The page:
High-risk opioid users: heroin still dominates

In Europe, the most commonly used illicit opioid is heroin, which may be smoked, snorted or injected. A range of synthetic opioids such as methadone, buprenorphine and fentanyl are also misused.

Europe has experienced different waves of heroin addiction, the first affecting many western countries from the mid-1970s and a second wave affecting other countries, especially those in central and eastern Europe, in the mid to late 1990s. In recent years, the existence of an ageing cohort of high-risk opioid users, who are likely to have been in contact with substitution treatment services, has been identified

The average prevalence of high-risk opioid use among adults (15–64) is estimated at 0.4 % of the EU population, the equivalent of 1.3 million high-risk opioid users in Europe in 2015. At national level, prevalence estimates of high-risk opioid use range from less than 1 to more than 8 cases per 1 000 population aged 15–64. Five countries account for three quarters (76 %) of the estimated high-risk opioid users in the European Union (Germany, Spain, France, Italy, United Kingdom). Of the 10 countries with multiple estimates of high-risk opioid use between 2007 and 2015, Spain shows a statistically significant decrease.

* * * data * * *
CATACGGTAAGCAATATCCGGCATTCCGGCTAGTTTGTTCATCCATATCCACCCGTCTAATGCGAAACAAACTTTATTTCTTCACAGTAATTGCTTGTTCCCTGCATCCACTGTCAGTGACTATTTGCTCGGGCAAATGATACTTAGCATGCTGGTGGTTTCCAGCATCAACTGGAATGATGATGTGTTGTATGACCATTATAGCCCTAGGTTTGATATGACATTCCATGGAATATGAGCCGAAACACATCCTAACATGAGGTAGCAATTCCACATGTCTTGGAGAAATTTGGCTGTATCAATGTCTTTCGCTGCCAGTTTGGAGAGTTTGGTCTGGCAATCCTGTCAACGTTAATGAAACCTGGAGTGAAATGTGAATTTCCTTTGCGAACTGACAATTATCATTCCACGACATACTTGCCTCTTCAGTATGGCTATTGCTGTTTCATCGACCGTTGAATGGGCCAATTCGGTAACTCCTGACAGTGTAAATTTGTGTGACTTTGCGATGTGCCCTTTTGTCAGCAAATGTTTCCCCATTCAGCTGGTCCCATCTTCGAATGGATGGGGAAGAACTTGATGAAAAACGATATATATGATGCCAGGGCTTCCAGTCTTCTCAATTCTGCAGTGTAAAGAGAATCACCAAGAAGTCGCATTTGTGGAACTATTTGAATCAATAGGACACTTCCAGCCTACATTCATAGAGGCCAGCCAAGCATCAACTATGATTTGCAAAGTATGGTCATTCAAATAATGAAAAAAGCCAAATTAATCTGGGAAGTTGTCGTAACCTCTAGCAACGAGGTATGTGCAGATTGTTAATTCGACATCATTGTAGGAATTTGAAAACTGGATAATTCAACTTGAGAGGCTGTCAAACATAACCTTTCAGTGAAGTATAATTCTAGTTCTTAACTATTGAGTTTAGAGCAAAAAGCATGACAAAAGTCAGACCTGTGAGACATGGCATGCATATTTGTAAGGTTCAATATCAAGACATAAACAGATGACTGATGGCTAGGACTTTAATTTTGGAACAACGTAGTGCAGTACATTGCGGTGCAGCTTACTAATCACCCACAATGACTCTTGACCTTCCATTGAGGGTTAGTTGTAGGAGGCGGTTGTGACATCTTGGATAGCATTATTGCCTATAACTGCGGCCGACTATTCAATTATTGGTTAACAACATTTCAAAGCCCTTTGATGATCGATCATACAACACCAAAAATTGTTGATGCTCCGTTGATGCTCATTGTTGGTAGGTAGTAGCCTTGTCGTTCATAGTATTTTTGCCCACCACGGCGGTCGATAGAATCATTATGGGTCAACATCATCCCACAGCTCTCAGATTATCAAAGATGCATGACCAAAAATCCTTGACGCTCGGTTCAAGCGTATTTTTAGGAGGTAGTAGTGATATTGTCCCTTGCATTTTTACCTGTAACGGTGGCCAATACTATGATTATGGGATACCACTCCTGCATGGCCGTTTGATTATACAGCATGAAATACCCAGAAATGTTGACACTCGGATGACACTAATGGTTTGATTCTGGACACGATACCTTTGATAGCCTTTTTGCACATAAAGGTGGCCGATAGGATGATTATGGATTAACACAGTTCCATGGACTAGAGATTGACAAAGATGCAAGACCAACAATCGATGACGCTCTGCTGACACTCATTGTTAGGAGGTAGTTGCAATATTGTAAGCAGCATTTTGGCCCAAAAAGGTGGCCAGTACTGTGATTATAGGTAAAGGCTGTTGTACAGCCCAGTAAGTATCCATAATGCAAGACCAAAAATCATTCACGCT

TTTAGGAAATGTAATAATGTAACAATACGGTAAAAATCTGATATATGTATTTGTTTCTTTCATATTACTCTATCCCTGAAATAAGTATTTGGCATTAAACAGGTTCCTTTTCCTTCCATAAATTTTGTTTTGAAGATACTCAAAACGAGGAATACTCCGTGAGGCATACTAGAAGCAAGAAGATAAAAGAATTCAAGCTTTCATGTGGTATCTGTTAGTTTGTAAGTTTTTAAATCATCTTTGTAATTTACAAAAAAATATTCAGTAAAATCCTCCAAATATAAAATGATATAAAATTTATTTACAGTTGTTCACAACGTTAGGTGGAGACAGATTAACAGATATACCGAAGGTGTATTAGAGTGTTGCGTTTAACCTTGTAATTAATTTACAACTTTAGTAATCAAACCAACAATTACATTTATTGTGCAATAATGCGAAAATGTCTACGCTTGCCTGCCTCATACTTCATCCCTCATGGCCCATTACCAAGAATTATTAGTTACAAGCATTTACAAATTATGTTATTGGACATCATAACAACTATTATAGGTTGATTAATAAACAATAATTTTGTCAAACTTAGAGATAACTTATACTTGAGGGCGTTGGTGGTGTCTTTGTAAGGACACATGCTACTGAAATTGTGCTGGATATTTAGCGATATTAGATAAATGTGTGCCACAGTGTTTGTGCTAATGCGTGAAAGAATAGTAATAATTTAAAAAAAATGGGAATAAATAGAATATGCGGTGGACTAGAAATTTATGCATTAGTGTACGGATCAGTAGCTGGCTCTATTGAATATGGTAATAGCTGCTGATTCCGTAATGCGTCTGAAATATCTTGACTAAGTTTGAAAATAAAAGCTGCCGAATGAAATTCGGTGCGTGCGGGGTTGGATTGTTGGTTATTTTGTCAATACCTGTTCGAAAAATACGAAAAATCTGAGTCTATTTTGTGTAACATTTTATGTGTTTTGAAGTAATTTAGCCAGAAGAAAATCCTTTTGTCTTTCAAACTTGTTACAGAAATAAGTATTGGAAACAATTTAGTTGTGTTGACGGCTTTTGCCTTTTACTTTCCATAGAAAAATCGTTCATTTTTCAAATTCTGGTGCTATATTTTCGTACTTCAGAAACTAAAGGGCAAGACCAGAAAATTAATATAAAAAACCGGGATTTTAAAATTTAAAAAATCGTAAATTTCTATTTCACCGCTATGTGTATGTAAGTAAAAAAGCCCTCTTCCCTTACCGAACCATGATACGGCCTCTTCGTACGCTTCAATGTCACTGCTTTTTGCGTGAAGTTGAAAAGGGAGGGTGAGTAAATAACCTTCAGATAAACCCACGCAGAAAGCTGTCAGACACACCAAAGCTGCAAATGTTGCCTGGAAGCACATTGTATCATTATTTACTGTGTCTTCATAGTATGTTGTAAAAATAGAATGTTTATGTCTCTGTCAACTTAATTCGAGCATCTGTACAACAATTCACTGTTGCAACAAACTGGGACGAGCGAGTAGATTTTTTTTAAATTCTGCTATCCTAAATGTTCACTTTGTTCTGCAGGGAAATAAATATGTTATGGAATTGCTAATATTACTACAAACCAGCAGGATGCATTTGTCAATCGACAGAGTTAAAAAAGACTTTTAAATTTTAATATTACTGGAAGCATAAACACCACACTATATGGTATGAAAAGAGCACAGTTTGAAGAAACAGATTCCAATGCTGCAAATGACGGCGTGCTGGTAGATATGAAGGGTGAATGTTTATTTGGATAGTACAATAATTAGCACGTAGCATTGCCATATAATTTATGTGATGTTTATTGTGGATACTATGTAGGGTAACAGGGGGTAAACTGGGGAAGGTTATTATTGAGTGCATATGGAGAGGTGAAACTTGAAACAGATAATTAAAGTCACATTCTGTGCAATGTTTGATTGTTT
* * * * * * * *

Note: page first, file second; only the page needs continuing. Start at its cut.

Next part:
National estimates of annual prevalence rate of high-risk opioid use: selected trends and most recent data (Cases per 1 000 population)


In 2015, 191 000 clients who entered specialised treatment in Europe reported opioids as their primary drug, 37 000 of whom were first-time entrants. Primary heroin users accounted for 79 % of first-time primary opioid users entering treatment.